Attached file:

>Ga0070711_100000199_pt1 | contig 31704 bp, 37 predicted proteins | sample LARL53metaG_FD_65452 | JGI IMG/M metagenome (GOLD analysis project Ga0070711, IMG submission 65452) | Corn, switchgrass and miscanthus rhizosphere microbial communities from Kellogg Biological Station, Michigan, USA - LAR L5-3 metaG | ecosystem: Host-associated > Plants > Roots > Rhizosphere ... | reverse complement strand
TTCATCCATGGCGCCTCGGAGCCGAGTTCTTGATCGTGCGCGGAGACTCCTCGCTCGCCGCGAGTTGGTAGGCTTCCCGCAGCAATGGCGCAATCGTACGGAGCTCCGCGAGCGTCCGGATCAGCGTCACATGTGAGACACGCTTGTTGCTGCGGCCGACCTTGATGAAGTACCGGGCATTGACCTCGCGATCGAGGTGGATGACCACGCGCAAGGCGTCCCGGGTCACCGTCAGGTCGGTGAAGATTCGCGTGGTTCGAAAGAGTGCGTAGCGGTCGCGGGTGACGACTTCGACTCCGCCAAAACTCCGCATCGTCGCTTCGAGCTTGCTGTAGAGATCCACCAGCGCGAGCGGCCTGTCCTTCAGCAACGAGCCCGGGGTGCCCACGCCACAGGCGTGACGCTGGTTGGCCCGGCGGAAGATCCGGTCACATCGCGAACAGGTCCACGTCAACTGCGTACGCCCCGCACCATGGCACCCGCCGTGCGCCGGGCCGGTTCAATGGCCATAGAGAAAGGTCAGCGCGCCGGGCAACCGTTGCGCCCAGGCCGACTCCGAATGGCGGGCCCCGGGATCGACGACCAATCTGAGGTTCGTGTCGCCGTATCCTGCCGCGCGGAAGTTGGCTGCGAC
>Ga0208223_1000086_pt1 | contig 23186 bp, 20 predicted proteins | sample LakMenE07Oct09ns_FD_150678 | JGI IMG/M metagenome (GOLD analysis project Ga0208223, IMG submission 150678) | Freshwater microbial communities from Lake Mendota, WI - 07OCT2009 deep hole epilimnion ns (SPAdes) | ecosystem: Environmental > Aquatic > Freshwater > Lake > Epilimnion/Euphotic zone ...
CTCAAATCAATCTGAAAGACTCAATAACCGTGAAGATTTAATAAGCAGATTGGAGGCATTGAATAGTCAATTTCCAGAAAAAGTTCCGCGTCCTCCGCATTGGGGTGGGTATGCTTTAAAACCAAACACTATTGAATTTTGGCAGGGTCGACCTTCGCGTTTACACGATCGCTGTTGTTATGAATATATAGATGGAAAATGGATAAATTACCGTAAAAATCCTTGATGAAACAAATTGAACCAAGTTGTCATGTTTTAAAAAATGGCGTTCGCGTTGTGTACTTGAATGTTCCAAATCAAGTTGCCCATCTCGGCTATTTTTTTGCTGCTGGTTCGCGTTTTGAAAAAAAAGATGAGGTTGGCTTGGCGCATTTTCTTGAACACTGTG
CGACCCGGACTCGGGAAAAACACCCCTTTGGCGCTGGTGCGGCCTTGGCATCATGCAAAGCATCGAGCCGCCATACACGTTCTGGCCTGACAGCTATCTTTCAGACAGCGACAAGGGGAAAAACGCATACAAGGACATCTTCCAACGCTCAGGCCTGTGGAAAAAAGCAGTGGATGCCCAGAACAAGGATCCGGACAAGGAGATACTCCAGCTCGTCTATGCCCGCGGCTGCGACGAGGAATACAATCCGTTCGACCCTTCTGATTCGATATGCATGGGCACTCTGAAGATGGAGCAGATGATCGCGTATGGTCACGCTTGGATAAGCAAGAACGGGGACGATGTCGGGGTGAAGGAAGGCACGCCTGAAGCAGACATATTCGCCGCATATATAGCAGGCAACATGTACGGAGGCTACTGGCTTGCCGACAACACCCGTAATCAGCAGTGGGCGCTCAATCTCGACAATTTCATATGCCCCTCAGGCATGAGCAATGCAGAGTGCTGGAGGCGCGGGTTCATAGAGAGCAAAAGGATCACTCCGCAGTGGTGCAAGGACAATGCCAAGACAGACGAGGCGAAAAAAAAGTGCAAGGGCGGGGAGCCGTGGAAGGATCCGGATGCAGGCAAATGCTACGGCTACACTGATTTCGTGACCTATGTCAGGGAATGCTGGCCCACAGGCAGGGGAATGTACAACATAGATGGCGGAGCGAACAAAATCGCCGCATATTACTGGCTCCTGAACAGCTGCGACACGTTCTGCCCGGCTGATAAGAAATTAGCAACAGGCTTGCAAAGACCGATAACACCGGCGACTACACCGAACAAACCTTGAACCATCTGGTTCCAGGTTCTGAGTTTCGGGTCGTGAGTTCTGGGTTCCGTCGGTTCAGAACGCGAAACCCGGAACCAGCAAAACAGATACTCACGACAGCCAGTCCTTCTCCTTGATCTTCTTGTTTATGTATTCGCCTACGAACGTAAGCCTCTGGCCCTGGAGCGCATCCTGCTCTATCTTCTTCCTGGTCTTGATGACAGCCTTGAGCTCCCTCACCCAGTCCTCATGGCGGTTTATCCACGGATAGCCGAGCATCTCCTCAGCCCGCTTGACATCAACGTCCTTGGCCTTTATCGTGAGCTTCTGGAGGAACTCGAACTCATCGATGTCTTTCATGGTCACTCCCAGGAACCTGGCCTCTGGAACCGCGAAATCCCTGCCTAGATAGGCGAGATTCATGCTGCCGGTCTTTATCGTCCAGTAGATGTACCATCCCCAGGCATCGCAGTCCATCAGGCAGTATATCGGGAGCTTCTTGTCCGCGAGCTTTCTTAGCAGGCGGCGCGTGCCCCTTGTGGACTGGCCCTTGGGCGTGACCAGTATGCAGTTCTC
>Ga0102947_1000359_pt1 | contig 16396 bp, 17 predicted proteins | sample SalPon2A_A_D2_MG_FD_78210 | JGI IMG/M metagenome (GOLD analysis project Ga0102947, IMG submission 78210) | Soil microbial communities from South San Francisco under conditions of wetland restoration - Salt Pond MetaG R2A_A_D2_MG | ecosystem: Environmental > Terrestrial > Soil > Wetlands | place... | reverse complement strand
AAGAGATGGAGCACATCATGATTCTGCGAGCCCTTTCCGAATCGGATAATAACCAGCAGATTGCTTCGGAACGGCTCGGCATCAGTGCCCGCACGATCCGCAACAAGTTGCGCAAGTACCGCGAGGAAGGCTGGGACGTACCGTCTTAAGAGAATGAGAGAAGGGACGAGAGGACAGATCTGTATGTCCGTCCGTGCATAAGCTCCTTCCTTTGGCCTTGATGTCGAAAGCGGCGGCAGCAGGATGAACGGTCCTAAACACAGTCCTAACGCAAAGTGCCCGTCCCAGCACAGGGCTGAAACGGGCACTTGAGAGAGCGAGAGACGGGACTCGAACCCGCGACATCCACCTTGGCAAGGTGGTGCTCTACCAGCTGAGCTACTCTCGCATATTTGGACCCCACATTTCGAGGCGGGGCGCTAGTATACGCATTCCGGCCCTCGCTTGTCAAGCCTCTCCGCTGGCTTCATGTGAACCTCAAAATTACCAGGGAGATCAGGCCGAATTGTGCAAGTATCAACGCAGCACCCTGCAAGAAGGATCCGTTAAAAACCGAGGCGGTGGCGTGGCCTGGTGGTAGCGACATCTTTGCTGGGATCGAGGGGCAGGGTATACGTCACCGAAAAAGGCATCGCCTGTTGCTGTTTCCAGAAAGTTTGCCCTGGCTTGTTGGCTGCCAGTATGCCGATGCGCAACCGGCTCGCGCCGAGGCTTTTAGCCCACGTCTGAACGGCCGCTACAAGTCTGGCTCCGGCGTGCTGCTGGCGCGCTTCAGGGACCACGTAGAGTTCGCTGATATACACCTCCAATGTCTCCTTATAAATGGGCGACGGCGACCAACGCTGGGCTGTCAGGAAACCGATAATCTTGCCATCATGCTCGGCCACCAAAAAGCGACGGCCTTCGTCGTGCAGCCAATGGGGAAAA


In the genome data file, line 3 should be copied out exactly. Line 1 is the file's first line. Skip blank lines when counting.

>Ga0208223_1000086_pt1 | contig 23186 bp, 20 predicted proteins | sample LakMenE07Oct09ns_FD_150678 | JGI IMG/M metagenome (GOLD analysis project Ga0208223, IMG submission 150678) | Freshwater microbial communities from Lake Mendota, WI - 07OCT2009 deep hole epilimnion ns (SPAdes) | ecosystem: Environmental > Aquatic > Freshwater > Lake > Epilimnion/Euphotic zone ...